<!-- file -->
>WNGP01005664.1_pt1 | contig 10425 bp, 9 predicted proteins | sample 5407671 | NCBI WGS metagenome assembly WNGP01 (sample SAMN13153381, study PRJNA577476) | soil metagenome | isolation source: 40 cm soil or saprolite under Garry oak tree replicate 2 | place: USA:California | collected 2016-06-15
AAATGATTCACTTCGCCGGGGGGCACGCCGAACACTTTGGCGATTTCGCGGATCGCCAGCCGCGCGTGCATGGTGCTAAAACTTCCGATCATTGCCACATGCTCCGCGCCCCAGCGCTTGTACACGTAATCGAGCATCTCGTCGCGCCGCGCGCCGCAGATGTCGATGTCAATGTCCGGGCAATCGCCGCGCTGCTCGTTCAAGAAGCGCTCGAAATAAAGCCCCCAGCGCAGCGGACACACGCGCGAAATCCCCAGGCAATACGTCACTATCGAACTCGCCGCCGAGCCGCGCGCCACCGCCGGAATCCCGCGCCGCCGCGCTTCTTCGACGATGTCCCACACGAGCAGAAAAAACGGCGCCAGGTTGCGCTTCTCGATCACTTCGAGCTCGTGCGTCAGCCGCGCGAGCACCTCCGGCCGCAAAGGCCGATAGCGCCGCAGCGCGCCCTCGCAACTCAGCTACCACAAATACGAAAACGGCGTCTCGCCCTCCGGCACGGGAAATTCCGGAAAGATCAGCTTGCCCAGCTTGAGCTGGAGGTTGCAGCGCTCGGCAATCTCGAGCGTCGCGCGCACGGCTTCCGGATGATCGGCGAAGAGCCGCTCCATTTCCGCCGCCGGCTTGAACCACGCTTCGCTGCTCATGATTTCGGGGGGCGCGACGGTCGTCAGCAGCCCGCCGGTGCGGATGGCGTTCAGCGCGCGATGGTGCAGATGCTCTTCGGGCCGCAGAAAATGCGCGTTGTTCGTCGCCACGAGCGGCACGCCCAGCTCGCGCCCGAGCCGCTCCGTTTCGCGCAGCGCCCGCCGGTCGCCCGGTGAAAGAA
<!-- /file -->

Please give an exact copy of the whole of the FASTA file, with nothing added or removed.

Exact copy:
>WNGP01005664.1_pt1 | contig 10425 bp, 9 predicted proteins | sample 5407671 | NCBI WGS metagenome assembly WNGP01 (sample SAMN13153381, study PRJNA577476) | soil metagenome | isolation source: 40 cm soil or saprolite under Garry oak tree replicate 2 | place: USA:California | collected 2016-06-15
AAATGATTCACTTCGCCGGGGGGCACGCCGAACACTTTGGCGATTTCGCGGATCGCCAGCCGCGCGTGCATGGTGCTAAAACTTCCGATCATTGCCACATGCTCCGCGCCCCAGCGCTTGTACACGTAATCGAGCATCTCGTCGCGCCGCGCGCCGCAGATGTCGATGTCAATGTCCGGGCAATCGCCGCGCTGCTCGTTCAAGAAGCGCTCGAAATAAAGCCCCCAGCGCAGCGGACACACGCGCGAAATCCCCAGGCAATACGTCACTATCGAACTCGCCGCCGAGCCGCGCGCCACCGCCGGAATCCCGCGCCGCCGCGCTTCTTCGACGATGTCCCACACGAGCAGAAAAAACGGCGCCAGGTTGCGCTTCTCGATCACTTCGAGCTCGTGCGTCAGCCGCGCGAGCACCTCCGGCCGCAAAGGCCGATAGCGCCGCAGCGCGCCCTCGCAACTCAGCTACCACAAATACGAAAACGGCGTCTCGCCCTCCGGCACGGGAAATTCCGGAAAGATCAGCTTGCCCAGCTTGAGCTGGAGGTTGCAGCGCTCGGCAATCTCGAGCGTCGCGCGCACGGCTTCCGGATGATCGGCGAAGAGCCGCTCCATTTCCGCCGCCGGCTTGAACCACGCTTCGCTGCTCATGATTTCGGGGGGCGCGACGGTCGTCAGCAGCCCGCCGGTGCGGATGGCGTTCAGCGCGCGATGGTGCAGATGCTCTTCGGGCCGCAGAAAATGCGCGTTGTTCGTCGCCACGAGCGGCACGCCCAGCTCGCGCCCGAGCCGCTCCGTTTCGCGCAGCGCCCGCCGGTCGCCCGGTGAAAGAA